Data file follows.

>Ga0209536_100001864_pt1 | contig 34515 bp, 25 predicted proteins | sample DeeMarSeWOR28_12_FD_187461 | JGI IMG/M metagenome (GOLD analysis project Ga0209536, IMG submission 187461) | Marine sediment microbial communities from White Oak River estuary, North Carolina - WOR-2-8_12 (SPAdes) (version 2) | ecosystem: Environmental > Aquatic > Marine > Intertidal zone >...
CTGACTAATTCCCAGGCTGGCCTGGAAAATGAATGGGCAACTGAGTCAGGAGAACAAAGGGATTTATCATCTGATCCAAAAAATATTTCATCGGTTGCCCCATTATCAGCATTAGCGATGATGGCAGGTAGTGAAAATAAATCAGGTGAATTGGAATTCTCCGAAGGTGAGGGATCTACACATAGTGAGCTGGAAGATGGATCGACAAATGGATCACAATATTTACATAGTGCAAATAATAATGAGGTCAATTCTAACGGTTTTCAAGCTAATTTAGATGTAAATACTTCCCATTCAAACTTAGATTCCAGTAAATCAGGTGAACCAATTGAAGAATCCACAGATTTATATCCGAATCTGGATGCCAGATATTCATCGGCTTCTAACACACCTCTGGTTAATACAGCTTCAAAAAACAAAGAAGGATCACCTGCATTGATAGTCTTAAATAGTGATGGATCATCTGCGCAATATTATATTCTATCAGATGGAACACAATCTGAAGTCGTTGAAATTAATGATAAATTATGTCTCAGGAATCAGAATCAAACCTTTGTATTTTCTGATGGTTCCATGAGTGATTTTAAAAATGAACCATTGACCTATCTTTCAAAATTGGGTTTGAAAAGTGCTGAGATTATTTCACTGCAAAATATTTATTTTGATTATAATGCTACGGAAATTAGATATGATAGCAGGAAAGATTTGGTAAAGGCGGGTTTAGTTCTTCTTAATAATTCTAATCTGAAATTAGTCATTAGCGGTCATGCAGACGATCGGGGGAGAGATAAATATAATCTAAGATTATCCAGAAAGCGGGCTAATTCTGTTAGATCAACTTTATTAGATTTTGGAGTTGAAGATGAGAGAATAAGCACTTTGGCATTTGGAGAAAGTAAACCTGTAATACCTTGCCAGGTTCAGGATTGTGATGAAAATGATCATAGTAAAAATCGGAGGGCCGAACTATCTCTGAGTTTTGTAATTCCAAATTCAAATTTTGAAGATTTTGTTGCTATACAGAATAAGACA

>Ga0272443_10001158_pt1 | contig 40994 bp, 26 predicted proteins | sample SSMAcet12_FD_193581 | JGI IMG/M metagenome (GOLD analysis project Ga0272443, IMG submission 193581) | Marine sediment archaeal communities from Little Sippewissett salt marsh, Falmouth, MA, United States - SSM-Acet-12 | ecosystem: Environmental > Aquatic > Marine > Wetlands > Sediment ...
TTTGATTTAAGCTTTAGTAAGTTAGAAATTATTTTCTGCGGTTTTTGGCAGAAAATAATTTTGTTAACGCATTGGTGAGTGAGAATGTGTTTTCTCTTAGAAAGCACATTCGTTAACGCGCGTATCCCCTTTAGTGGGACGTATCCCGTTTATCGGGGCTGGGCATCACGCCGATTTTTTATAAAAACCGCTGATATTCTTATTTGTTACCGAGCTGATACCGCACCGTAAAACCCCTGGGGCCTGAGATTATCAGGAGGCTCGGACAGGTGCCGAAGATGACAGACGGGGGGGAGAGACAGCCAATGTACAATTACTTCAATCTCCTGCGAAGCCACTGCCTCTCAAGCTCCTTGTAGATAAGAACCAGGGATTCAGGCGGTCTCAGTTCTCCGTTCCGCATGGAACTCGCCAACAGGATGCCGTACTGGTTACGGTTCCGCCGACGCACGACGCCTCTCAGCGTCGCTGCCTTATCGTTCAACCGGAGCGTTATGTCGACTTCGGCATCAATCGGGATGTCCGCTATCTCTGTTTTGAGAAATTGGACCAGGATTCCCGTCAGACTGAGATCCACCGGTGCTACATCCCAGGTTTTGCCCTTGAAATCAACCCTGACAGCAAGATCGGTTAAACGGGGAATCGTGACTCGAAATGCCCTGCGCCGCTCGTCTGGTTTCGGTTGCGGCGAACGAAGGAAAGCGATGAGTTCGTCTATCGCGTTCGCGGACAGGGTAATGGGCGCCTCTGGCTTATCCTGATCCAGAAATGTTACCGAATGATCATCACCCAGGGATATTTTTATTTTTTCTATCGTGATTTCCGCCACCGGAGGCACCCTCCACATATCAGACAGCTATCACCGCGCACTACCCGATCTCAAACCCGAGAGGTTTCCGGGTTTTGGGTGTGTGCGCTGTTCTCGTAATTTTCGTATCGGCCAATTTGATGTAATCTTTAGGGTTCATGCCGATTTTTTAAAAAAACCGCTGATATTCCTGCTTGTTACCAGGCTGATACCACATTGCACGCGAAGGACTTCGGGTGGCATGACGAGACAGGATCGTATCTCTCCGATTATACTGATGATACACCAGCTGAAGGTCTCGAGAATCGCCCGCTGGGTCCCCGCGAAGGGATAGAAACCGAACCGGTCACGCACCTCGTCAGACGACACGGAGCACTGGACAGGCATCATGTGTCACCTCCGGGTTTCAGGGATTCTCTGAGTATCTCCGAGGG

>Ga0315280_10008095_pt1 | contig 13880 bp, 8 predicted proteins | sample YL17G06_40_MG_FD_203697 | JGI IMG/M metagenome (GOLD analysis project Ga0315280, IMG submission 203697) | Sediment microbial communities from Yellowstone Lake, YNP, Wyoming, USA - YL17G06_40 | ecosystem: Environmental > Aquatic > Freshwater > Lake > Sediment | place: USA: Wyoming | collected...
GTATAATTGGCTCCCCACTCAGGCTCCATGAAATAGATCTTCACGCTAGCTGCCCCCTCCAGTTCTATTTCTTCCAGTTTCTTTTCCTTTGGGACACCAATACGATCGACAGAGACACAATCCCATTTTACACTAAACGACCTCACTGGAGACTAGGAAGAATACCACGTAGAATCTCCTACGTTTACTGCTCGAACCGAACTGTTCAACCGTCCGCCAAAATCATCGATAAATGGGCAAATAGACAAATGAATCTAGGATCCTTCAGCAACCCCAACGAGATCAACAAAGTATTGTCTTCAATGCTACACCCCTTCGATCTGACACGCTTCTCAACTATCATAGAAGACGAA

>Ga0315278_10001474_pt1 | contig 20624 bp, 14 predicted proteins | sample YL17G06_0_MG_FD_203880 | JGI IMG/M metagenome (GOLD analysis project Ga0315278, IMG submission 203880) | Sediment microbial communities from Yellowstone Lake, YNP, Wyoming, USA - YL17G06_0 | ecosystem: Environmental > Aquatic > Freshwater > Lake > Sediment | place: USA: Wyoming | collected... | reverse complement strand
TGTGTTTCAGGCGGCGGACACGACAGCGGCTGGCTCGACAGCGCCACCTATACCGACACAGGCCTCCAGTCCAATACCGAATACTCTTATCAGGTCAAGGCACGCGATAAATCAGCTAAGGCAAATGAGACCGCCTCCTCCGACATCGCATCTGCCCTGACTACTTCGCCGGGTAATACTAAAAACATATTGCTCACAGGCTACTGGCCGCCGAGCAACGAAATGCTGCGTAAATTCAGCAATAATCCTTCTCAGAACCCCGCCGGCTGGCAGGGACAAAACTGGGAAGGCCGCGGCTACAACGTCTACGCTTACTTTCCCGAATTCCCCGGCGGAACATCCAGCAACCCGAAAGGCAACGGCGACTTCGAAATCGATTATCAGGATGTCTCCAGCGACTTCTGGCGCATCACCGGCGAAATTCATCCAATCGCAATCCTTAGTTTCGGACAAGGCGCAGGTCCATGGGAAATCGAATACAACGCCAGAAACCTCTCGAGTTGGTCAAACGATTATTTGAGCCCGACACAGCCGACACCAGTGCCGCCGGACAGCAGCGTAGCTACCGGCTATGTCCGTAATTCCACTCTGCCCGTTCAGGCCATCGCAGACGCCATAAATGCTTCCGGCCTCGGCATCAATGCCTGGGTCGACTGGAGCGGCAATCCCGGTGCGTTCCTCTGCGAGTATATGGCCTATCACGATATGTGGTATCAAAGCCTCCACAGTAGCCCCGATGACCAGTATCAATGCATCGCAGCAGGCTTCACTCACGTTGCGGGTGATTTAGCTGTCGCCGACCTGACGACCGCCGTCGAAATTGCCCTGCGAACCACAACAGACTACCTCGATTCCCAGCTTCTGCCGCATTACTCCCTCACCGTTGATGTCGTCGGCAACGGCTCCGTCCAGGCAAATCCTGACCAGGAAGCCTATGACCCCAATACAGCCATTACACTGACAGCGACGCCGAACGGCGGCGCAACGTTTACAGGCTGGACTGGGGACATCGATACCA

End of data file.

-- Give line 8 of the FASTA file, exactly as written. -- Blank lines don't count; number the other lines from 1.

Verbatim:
TGTGTTTCAGGCGGCGGACACGACAGCGGCTGGCTCGACAGCGCCACCTATACCGACACAGGCCTCCAGTCCAATACCGAATACTCTTATCAGGTCAAGGCACGCGATAAATCAGCTAAGGCAAATGAGACCGCCTCCTCCGACATCGCATCTGCCCTGACTACTTCGCCGGGTAATACTAAAAACATATTGCTCACAGGCTACTGGCCGCCGAGCAACGAAATGCTGCGTAAATTCAGCAATAATCCTTCTCAGAACCCCGCCGGCTGGCAGGGACAAAACTGGGAAGGCCGCGGCTACAACGTCTACGCTTACTTTCCCGAATTCCCCGGCGGAACATCCAGCAACCCGAAAGGCAACGGCGACTTCGAAATCGATTATCAGGATGTCTCCAGCGACTTCTGGCGCATCACCGGCGAAATTCATCCAATCGCAATCCTTAGTTTCGGACAAGGCGCAGGTCCATGGGAAATCGAATACAACGCCAGAAACCTCTCGAGTTGGTCAAACGATTATTTGAGCCCGACACAGCCGACACCAGTGCCGCCGGACAGCAGCGTAGCTACCGGCTATGTCCGTAATTCCACTCTGCCCGTTCAGGCCATCGCAGACGCCATAAATGCTTCCGGCCTCGGCATCAATGCCTGGGTCGACTGGAGCGGCAATCCCGGTGCGTTCCTCTGCGAGTATATGGCCTATCACGATATGTGGTATCAAAGCCTCCACAGTAGCCCCGATGACCAGTATCAATGCATCGCAGCAGGCTTCACTCACGTTGCGGGTGATTTAGCTGTCGCCGACCTGACGACCGCCGTCGAAATTGCCCTGCGAACCACAACAGACTACCTCGATTCCCAGCTTCTGCCGCATTACTCCCTCACCGTTGATGTCGTCGGCAACGGCTCCGTCCAGGCAAATCCTGACCAGGAAGCCTATGACCCCAATACAGCCATTACACTGACAGCGACGCCGAACGGCGGCGCAACGTTTACAGGCTGGACTGGGGACATCGATACCA